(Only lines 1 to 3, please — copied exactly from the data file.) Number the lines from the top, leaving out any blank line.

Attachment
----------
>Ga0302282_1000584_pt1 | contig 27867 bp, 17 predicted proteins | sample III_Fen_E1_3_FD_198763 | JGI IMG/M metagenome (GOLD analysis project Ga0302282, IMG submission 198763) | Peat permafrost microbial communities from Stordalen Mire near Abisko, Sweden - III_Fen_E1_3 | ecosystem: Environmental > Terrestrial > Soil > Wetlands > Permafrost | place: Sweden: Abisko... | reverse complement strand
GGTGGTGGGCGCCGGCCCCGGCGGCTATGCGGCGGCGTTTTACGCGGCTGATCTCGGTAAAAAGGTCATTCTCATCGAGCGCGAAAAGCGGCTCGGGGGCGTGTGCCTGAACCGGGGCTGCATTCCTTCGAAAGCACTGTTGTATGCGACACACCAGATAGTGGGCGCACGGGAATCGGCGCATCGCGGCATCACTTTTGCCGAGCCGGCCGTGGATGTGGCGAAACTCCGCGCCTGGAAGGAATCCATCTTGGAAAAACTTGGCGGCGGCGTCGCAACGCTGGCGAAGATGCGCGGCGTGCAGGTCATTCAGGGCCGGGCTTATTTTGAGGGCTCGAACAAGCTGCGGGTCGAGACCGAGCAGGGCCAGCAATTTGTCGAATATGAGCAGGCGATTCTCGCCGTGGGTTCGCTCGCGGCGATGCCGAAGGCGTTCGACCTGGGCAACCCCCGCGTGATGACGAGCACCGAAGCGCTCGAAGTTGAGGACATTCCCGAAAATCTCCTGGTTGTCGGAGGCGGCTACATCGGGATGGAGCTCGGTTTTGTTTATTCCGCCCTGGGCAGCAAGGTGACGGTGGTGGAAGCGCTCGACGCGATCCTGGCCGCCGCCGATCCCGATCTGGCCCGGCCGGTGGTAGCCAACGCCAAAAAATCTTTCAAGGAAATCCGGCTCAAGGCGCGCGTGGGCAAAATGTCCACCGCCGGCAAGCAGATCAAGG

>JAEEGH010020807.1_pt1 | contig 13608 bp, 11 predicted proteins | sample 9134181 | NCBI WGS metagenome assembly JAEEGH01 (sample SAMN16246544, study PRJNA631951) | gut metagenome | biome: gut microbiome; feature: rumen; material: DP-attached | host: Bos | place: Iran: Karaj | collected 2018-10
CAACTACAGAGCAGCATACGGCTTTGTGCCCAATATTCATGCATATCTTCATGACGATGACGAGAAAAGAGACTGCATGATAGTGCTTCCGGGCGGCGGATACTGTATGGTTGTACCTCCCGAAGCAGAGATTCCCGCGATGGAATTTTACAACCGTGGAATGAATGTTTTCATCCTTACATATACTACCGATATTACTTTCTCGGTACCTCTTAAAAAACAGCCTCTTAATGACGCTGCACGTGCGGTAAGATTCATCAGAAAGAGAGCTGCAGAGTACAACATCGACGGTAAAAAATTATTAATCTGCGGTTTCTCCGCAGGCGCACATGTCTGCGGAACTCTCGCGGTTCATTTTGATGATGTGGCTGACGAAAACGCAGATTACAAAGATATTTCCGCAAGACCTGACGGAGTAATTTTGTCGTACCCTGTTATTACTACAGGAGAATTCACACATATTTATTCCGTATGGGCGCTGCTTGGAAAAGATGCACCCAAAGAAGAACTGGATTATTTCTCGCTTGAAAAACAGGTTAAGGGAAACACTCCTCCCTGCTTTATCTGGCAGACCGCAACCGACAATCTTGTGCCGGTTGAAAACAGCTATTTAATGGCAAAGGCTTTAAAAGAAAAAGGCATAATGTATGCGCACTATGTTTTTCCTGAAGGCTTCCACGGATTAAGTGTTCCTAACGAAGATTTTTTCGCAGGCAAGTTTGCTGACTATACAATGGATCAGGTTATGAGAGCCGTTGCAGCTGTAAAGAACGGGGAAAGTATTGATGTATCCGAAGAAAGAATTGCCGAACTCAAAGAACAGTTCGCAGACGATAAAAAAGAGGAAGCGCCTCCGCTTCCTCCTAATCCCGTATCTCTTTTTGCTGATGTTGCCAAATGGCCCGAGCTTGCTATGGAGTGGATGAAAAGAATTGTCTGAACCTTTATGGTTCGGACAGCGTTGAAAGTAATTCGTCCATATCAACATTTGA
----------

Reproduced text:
>Ga0302282_1000584_pt1 | contig 27867 bp, 17 predicted proteins | sample III_Fen_E1_3_FD_198763 | JGI IMG/M metagenome (GOLD analysis project Ga0302282, IMG submission 198763) | Peat permafrost microbial communities from Stordalen Mire near Abisko, Sweden - III_Fen_E1_3 | ecosystem: Environmental > Terrestrial > Soil > Wetlands > Permafrost | place: Sweden: Abisko... | reverse complement strand
GGTGGTGGGCGCCGGCCCCGGCGGCTATGCGGCGGCGTTTTACGCGGCTGATCTCGGTAAAAAGGTCATTCTCATCGAGCGCGAAAAGCGGCTCGGGGGCGTGTGCCTGAACCGGGGCTGCATTCCTTCGAAAGCACTGTTGTATGCGACACACCAGATAGTGGGCGCACGGGAATCGGCGCATCGCGGCATCACTTTTGCCGAGCCGGCCGTGGATGTGGCGAAACTCCGCGCCTGGAAGGAATCCATCTTGGAAAAACTTGGCGGCGGCGTCGCAACGCTGGCGAAGATGCGCGGCGTGCAGGTCATTCAGGGCCGGGCTTATTTTGAGGGCTCGAACAAGCTGCGGGTCGAGACCGAGCAGGGCCAGCAATTTGTCGAATATGAGCAGGCGATTCTCGCCGTGGGTTCGCTCGCGGCGATGCCGAAGGCGTTCGACCTGGGCAACCCCCGCGTGATGACGAGCACCGAAGCGCTCGAAGTTGAGGACATTCCCGAAAATCTCCTGGTTGTCGGAGGCGGCTACATCGGGATGGAGCTCGGTTTTGTTTATTCCGCCCTGGGCAGCAAGGTGACGGTGGTGGAAGCGCTCGACGCGATCCTGGCCGCCGCCGATCCCGATCTGGCCCGGCCGGTGGTAGCCAACGCCAAAAAATCTTTCAAGGAAATCCGGCTCAAGGCGCGCGTGGGCAAAATGTCCACCGCCGGCAAGCAGATCAAGG

>JAEEGH010020807.1_pt1 | contig 13608 bp, 11 predicted proteins | sample 9134181 | NCBI WGS metagenome assembly JAEEGH01 (sample SAMN16246544, study PRJNA631951) | gut metagenome | biome: gut microbiome; feature: rumen; material: DP-attached | host: Bos | place: Iran: Karaj | collected 2018-10